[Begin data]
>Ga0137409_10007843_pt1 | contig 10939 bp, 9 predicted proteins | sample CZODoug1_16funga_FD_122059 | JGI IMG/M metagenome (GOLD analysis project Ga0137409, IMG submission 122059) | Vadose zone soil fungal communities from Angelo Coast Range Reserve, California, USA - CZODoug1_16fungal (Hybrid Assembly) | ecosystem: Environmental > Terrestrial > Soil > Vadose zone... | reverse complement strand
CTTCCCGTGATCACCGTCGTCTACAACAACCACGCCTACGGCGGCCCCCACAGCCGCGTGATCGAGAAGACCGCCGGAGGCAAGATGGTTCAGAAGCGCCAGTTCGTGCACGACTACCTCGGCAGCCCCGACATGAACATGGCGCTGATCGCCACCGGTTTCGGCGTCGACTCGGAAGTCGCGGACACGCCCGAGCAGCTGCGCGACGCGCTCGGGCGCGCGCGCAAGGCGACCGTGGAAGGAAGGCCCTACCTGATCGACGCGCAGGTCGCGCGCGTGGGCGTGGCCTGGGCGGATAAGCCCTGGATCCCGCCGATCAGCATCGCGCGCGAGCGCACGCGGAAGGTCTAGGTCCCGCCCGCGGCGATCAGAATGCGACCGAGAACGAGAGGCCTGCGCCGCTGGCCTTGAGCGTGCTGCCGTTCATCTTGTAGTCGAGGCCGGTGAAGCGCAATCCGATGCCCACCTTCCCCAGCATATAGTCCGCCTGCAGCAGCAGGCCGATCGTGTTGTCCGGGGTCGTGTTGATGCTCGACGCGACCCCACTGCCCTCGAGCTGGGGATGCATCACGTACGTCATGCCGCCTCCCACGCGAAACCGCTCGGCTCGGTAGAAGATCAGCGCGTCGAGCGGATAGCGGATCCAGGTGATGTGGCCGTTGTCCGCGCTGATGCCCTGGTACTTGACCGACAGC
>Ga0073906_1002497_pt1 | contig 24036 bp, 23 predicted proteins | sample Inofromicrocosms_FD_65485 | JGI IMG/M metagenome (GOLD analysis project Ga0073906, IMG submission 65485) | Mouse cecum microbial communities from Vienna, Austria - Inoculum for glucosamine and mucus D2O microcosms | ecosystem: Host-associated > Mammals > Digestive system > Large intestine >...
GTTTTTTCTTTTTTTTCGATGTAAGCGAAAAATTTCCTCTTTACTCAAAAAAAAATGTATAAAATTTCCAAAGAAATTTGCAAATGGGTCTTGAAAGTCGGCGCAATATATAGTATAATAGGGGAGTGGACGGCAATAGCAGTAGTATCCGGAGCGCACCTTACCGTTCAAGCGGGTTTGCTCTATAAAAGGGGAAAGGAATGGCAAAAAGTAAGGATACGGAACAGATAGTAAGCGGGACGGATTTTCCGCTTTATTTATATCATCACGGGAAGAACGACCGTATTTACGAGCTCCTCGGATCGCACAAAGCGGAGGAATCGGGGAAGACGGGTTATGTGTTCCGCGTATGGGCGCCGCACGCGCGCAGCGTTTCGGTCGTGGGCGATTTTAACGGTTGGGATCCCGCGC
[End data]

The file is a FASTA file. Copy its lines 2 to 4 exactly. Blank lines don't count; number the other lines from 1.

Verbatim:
CTTCCCGTGATCACCGTCGTCTACAACAACCACGCCTACGGCGGCCCCCACAGCCGCGTGATCGAGAAGACCGCCGGAGGCAAGATGGTTCAGAAGCGCCAGTTCGTGCACGACTACCTCGGCAGCCCCGACATGAACATGGCGCTGATCGCCACCGGTTTCGGCGTCGACTCGGAAGTCGCGGACACGCCCGAGCAGCTGCGCGACGCGCTCGGGCGCGCGCGCAAGGCGACCGTGGAAGGAAGGCCCTACCTGATCGACGCGCAGGTCGCGCGCGTGGGCGTGGCCTGGGCGGATAAGCCCTGGATCCCGCCGATCAGCATCGCGCGCGAGCGCACGCGGAAGGTCTAGGTCCCGCCCGCGGCGATCAGAATGCGACCGAGAACGAGAGGCCTGCGCCGCTGGCCTTGAGCGTGCTGCCGTTCATCTTGTAGTCGAGGCCGGTGAAGCGCAATCCGATGCCCACCTTCCCCAGCATATAGTCCGCCTGCAGCAGCAGGCCGATCGTGTTGTCCGGGGTCGTGTTGATGCTCGACGCGACCCCACTGCCCTCGAGCTGGGGATGCATCACGTACGTCATGCCGCCTCCCACGCGAAACCGCTCGGCTCGGTAGAAGATCAGCGCGTCGAGCGGATAGCGGATCCAGGTGATGTGGCCGTTGTCCGCGCTGATGCCCTGGTACTTGACCGACAGC
>Ga0073906_1002497_pt1 | contig 24036 bp, 23 predicted proteins | sample Inofromicrocosms_FD_65485 | JGI IMG/M metagenome (GOLD analysis project Ga0073906, IMG submission 65485) | Mouse cecum microbial communities from Vienna, Austria - Inoculum for glucosamine and mucus D2O microcosms | ecosystem: Host-associated > Mammals > Digestive system > Large intestine >...
GTTTTTTCTTTTTTTTCGATGTAAGCGAAAAATTTCCTCTTTACTCAAAAAAAAATGTATAAAATTTCCAAAGAAATTTGCAAATGGGTCTTGAAAGTCGGCGCAATATATAGTATAATAGGGGAGTGGACGGCAATAGCAGTAGTATCCGGAGCGCACCTTACCGTTCAAGCGGGTTTGCTCTATAAAAGGGGAAAGGAATGGCAAAAAGTAAGGATACGGAACAGATAGTAAGCGGGACGGATTTTCCGCTTTATTTATATCATCACGGGAAGAACGACCGTATTTACGAGCTCCTCGGATCGCACAAAGCGGAGGAATCGGGGAAGACGGGTTATGTGTTCCGCGTATGGGCGCCGCACGCGCGCAGCGTTTCGGTCGTGGGCGATTTTAACGGTTGGGATCCCGCGC